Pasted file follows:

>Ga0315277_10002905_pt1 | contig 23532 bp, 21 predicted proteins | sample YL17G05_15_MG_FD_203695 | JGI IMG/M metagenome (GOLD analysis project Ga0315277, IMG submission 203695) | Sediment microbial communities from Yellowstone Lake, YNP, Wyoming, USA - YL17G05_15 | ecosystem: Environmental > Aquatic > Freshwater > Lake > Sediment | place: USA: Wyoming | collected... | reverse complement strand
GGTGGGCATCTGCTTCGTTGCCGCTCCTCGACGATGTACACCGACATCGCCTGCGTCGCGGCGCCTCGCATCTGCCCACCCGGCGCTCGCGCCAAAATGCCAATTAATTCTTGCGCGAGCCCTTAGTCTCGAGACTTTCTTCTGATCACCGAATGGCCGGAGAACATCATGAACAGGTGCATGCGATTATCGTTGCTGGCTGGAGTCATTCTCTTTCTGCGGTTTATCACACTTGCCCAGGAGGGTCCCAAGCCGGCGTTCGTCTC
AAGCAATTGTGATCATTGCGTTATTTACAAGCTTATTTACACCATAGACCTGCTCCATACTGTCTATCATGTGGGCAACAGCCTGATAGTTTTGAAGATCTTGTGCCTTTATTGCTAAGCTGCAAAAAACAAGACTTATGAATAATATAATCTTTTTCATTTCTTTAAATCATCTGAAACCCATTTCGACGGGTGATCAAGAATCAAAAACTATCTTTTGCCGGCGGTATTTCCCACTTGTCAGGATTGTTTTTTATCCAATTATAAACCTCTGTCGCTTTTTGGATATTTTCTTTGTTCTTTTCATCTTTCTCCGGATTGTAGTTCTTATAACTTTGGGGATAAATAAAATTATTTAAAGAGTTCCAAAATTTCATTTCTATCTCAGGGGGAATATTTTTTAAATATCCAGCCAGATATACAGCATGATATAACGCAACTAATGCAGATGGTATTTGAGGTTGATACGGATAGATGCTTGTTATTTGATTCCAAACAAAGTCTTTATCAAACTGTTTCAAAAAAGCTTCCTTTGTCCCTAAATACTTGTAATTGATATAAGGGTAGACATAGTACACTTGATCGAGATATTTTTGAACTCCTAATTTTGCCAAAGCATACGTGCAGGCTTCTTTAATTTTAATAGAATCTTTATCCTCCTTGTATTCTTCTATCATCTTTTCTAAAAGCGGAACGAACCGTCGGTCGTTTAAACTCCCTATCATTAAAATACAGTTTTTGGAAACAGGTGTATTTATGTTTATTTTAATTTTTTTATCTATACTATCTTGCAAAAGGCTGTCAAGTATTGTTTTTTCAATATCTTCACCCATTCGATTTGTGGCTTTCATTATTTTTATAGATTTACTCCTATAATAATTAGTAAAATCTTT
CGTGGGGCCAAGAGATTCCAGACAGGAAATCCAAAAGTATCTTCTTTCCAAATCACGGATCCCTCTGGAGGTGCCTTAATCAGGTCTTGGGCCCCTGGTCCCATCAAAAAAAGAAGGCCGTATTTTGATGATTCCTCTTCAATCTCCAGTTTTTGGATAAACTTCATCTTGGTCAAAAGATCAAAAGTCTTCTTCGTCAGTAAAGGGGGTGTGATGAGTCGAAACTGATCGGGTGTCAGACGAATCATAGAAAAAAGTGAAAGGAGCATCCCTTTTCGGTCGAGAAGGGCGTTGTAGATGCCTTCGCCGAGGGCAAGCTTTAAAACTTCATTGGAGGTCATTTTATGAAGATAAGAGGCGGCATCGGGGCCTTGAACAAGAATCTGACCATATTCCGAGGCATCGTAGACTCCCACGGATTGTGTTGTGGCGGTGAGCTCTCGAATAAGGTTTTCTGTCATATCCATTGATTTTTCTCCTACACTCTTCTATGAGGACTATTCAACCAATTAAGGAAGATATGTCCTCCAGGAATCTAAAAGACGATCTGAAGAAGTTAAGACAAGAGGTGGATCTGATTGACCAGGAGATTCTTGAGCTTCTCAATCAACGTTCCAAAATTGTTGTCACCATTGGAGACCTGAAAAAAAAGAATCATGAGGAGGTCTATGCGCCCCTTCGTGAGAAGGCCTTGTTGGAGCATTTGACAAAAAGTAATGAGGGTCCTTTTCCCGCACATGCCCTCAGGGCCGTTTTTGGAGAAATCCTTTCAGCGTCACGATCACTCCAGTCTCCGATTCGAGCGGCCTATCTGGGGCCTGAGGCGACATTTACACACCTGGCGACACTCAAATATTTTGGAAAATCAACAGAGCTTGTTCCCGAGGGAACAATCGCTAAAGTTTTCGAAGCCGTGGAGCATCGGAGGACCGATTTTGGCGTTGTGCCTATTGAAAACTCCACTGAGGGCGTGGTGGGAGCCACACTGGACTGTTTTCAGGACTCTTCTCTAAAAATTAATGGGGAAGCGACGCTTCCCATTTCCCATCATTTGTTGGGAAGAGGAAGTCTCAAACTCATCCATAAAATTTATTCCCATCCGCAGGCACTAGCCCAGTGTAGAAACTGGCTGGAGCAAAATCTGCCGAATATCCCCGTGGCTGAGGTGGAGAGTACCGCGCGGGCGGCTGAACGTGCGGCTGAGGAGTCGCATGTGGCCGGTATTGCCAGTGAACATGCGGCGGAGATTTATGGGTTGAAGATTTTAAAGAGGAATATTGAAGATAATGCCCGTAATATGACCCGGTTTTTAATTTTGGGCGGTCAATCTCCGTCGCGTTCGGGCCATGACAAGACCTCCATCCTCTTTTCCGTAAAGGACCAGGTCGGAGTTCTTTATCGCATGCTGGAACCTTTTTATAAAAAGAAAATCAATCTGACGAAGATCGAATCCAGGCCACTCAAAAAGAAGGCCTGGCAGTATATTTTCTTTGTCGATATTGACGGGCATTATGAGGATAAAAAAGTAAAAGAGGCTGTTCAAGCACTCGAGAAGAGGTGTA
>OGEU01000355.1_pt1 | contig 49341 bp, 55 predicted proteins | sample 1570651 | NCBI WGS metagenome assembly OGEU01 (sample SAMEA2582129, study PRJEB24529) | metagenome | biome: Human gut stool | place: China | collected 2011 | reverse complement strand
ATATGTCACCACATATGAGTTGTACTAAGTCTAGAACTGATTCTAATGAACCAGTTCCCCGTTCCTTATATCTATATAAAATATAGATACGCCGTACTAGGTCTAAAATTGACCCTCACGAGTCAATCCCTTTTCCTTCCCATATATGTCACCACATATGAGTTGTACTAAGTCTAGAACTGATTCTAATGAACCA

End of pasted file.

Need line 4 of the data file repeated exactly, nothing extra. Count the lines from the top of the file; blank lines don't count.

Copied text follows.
CGTGGGGCCAAGAGATTCCAGACAGGAAATCCAAAAGTATCTTCTTTCCAAATCACGGATCCCTCTGGAGGTGCCTTAATCAGGTCTTGGGCCCCTGGTCCCATCAAAAAAAGAAGGCCGTATTTTGATGATTCCTCTTCAATCTCCAGTTTTTGGATAAACTTCATCTTGGTCAAAAGATCAAAAGTCTTCTTCGTCAGTAAAGGGGGTGTGATGAGTCGAAACTGATCGGGTGTCAGACGAATCATAGAAAAAAGTGAAAGGAGCATCCCTTTTCGGTCGAGAAGGGCGTTGTAGATGCCTTCGCCGAGGGCAAGCTTTAAAACTTCATTGGAGGTCATTTTATGAAGATAAGAGGCGGCATCGGGGCCTTGAACAAGAATCTGACCATATTCCGAGGCATCGTAGACTCCCACGGATTGTGTTGTGGCGGTGAGCTCTCGAATAAGGTTTTCTGTCATATCCATTGATTTTTCTCCTACACTCTTCTATGAGGACTATTCAACCAATTAAGGAAGATATGTCCTCCAGGAATCTAAAAGACGATCTGAAGAAGTTAAGACAAGAGGTGGATCTGATTGACCAGGAGATTCTTGAGCTTCTCAATCAACGTTCCAAAATTGTTGTCACCATTGGAGACCTGAAAAAAAAGAATCATGAGGAGGTCTATGCGCCCCTTCGTGAGAAGGCCTTGTTGGAGCATTTGACAAAAAGTAATGAGGGTCCTTTTCCCGCACATGCCCTCAGGGCCGTTTTTGGAGAAATCCTTTCAGCGTCACGATCACTCCAGTCTCCGATTCGAGCGGCCTATCTGGGGCCTGAGGCGACATTTACACACCTGGCGACACTCAAATATTTTGGAAAATCAACAGAGCTTGTTCCCGAGGGAACAATCGCTAAAGTTTTCGAAGCCGTGGAGCATCGGAGGACCGATTTTGGCGTTGTGCCTATTGAAAACTCCACTGAGGGCGTGGTGGGAGCCACACTGGACTGTTTTCAGGACTCTTCTCTAAAAATTAATGGGGAAGCGACGCTTCCCATTTCCCATCATTTGTTGGGAAGAGGAAGTCTCAAACTCATCCATAAAATTTATTCCCATCCGCAGGCACTAGCCCAGTGTAGAAACTGGCTGGAGCAAAATCTGCCGAATATCCCCGTGGCTGAGGTGGAGAGTACCGCGCGGGCGGCTGAACGTGCGGCTGAGGAGTCGCATGTGGCCGGTATTGCCAGTGAACATGCGGCGGAGATTTATGGGTTGAAGATTTTAAAGAGGAATATTGAAGATAATGCCCGTAATATGACCCGGTTTTTAATTTTGGGCGGTCAATCTCCGTCGCGTTCGGGCCATGACAAGACCTCCATCCTCTTTTCCGTAAAGGACCAGGTCGGAGTTCTTTATCGCATGCTGGAACCTTTTTATAAAAAGAAAATCAATCTGACGAAGATCGAATCCAGGCCACTCAAAAAGAAGGCCTGGCAGTATATTTTCTTTGTCGATATTGACGGGCATTATGAGGATAAAAAAGTAAAAGAGGCTGTTCAAGCACTCGAGAAGAGGTGTA